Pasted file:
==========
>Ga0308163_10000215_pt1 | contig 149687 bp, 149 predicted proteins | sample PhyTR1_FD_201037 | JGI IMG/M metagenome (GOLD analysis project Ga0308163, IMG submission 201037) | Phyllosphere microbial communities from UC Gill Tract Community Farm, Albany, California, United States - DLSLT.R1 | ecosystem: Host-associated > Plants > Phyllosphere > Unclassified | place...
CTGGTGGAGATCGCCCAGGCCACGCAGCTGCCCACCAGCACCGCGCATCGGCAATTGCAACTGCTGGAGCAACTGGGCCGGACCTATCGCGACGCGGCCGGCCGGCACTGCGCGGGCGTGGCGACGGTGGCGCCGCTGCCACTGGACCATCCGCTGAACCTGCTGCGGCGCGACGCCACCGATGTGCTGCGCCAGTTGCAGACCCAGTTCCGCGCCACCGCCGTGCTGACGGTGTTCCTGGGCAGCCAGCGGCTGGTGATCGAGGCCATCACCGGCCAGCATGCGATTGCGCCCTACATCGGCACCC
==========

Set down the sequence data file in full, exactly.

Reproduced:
>Ga0308163_10000215_pt1 | contig 149687 bp, 149 predicted proteins | sample PhyTR1_FD_201037 | JGI IMG/M metagenome (GOLD analysis project Ga0308163, IMG submission 201037) | Phyllosphere microbial communities from UC Gill Tract Community Farm, Albany, California, United States - DLSLT.R1 | ecosystem: Host-associated > Plants > Phyllosphere > Unclassified | place...
CTGGTGGAGATCGCCCAGGCCACGCAGCTGCCCACCAGCACCGCGCATCGGCAATTGCAACTGCTGGAGCAACTGGGCCGGACCTATCGCGACGCGGCCGGCCGGCACTGCGCGGGCGTGGCGACGGTGGCGCCGCTGCCACTGGACCATCCGCTGAACCTGCTGCGGCGCGACGCCACCGATGTGCTGCGCCAGTTGCAGACCCAGTTCCGCGCCACCGCCGTGCTGACGGTGTTCCTGGGCAGCCAGCGGCTGGTGATCGAGGCCATCACCGGCCAGCATGCGATTGCGCCCTACATCGGCACCC